William & Mary’s influence extends far beyond Williamsburg. James Monroe’s Highland, previously known as Ash Lawn-Highland, was the official residence of fifth U.S. President, James Monroe, from 1799 to 1823 and has been owned by the university since 1974. While approximately 50,000 people visit the property each year for perspectives on U.S. history and contributions by one of William & Mary’s most notable alumni, campus activities do not always reach as far west as Charlottesville.
In order to make full use of the site, which is rich in both history and landscape, W&M IT worked with Highland staff to install a projector and an audio system. John Drummond, academic technology manager, along with David Shantz, technology support engineer, were the team behind this installation. The system is installed in the Highland’s Event Barn, that is, according to Drummond, “the largest structure on the property.” Scott Fenstermacher, network manager, is leading a team that hopes to upgrade Highland’s phone and computer networks at a future date.
“Highland is the only presidential home in the United States that is owned and operated by a public college,” explains Drummond. The property was donated to W&M by its last private owner, Jay Winston Johns.
Major research initiatives at the property have paid off with big results this year, when it was announced that the building that was long thought to be the main residence is in fact the Presidential Guest House Monroe had constructed in 1818. In order to make this discovery, a team of archaeologists led by Highland Executive Director, Sara Bon-Harper, used a method called dendrochronology (tree ring dating) that determined precise dates for many of the building’s construction phases. In the same research campaign, the archaeologists uncovered the foundations of a much larger house that was built in 1799, which was the Monroe family home.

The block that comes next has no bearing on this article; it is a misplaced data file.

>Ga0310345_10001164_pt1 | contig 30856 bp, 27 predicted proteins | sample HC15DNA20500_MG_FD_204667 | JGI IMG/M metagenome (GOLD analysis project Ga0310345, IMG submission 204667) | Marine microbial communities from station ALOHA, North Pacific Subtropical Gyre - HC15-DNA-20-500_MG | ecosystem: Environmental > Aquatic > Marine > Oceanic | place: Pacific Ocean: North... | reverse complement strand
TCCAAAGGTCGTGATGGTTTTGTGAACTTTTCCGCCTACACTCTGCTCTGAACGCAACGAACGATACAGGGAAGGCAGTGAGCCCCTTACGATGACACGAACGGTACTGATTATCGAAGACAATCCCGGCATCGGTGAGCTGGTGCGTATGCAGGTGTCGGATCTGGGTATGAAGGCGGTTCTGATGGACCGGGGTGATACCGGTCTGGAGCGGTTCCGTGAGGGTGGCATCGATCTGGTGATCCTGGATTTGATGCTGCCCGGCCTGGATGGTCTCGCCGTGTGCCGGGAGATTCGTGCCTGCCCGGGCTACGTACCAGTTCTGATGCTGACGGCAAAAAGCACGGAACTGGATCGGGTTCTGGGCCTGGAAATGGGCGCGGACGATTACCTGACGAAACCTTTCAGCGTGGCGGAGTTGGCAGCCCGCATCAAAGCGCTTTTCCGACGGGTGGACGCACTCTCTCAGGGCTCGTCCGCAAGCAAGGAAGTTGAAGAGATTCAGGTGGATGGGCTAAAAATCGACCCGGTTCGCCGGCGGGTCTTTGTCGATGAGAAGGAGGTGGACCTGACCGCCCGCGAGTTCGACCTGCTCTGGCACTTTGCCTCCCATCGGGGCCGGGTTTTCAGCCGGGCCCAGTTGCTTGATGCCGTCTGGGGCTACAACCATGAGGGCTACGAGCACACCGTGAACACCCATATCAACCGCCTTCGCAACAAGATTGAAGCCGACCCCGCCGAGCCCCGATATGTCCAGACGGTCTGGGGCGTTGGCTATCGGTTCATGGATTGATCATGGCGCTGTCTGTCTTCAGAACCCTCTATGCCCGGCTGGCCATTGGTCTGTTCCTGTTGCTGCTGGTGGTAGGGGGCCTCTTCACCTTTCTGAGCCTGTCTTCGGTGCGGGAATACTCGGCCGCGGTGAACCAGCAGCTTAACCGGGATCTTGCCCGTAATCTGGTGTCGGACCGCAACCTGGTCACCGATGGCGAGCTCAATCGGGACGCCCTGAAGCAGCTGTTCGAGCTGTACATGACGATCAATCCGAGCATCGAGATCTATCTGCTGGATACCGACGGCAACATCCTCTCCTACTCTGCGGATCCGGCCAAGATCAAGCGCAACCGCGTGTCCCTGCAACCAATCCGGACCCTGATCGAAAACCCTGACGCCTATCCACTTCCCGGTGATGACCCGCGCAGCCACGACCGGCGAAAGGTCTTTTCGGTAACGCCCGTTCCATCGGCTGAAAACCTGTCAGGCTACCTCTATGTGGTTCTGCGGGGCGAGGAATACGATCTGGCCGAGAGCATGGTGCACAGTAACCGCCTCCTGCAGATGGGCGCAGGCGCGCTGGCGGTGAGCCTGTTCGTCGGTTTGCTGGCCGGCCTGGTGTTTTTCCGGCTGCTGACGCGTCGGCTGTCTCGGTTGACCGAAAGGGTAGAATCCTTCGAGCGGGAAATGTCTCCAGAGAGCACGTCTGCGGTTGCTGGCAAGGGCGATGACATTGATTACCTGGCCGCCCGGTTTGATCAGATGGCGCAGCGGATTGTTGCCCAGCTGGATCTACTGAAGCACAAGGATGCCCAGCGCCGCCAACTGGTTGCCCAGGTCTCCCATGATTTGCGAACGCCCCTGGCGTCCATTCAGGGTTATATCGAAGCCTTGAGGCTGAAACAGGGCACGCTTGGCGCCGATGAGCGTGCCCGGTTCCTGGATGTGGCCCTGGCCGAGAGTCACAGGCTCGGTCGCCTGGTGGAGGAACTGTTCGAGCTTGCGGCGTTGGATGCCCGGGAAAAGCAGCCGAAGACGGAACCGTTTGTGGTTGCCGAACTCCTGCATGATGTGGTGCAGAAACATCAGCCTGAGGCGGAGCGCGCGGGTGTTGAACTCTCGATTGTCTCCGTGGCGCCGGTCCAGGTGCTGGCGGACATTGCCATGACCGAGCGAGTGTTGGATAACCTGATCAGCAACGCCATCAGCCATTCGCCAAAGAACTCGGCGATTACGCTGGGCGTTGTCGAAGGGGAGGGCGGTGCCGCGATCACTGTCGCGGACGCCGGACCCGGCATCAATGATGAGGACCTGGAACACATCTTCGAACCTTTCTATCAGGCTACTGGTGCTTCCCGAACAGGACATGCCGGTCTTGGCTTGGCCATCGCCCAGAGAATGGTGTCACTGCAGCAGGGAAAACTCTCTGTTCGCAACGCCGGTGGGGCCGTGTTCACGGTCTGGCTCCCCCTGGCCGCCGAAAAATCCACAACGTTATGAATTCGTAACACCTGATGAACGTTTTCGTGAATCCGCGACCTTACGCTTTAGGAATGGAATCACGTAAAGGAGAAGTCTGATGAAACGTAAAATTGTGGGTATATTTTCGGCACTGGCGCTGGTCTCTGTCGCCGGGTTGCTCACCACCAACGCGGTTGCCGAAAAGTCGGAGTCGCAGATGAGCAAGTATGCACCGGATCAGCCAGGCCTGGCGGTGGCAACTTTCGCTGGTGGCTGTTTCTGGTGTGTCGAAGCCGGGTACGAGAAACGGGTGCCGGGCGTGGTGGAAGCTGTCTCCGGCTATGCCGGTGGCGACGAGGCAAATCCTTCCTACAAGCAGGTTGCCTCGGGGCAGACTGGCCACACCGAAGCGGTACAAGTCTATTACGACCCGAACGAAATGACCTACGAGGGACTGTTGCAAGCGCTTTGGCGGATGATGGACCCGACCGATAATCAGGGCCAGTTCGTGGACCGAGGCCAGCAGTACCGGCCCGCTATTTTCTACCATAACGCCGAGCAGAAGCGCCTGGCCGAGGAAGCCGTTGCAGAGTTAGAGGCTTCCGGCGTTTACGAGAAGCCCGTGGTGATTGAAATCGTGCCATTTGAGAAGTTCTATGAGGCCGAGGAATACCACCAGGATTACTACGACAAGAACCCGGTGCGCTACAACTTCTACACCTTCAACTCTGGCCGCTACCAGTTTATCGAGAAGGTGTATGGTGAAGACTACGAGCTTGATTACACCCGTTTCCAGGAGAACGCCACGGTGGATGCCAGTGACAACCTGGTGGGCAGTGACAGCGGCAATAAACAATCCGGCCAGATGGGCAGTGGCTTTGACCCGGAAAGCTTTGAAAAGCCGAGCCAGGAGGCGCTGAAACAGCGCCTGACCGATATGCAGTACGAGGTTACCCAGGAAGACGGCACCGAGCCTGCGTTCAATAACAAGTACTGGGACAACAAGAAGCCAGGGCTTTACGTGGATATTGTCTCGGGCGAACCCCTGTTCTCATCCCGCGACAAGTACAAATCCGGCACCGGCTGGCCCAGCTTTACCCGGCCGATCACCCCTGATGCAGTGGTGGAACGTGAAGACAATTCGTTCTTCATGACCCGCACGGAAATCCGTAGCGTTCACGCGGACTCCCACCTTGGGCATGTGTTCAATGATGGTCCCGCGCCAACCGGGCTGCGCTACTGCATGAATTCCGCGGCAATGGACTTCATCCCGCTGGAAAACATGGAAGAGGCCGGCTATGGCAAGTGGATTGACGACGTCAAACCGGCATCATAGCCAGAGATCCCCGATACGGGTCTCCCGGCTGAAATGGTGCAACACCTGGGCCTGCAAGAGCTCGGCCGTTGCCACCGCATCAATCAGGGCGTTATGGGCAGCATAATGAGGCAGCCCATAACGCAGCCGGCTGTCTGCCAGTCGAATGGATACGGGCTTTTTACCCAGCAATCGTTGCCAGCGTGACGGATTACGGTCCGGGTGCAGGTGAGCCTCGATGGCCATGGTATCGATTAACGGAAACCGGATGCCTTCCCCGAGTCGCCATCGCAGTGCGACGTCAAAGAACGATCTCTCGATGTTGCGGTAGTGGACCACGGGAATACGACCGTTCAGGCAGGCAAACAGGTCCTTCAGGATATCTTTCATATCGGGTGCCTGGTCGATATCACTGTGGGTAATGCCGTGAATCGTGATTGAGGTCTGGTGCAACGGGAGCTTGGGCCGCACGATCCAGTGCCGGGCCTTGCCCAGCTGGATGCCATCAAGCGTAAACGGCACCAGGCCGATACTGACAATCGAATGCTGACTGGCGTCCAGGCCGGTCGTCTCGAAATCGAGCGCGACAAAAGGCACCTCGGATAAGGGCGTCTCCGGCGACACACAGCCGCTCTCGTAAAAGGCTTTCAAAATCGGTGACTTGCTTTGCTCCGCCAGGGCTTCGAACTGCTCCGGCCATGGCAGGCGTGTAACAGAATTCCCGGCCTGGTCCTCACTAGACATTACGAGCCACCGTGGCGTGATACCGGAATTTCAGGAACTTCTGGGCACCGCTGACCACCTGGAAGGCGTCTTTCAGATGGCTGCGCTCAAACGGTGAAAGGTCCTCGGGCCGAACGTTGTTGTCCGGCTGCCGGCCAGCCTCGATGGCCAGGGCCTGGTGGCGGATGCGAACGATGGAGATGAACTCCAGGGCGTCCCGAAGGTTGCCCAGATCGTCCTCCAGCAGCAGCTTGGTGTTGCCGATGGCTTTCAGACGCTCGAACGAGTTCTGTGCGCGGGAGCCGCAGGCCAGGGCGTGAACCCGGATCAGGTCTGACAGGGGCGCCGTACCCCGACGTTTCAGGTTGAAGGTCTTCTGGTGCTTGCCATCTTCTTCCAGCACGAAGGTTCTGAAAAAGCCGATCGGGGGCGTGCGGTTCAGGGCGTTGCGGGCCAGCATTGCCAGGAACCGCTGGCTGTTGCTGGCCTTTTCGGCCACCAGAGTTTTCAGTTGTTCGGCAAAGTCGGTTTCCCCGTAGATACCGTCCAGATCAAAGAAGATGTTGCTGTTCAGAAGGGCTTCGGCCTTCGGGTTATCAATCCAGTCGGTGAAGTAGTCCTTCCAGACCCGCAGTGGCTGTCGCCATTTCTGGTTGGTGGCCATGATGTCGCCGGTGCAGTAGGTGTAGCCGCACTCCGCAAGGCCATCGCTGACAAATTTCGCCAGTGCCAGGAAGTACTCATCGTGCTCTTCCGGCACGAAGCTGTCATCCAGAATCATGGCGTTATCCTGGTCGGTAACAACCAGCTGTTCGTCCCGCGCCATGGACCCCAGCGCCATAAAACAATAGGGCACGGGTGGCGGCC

“[Scholars] were saying [the standing structure] was the last remaining part of Monroe’s house that burned down; but in fact, it was a guest house that he built on the property,” says Drummond. “There were always questions about the property because the architecture seemed too advanced for Monroe’s time.” In fact, the guest house was built nearly two decades later, during his Presidency.
Ultimately, says Bon-Harper, “the goal is to highlight Highland’s contributions to the College’s core missions, including its global reach, with an understanding of James Monroe’s legacy, which includes foreign policy, and initiatives such as the Presidential Precinct, which contributes to a stronger future by building international leaders.”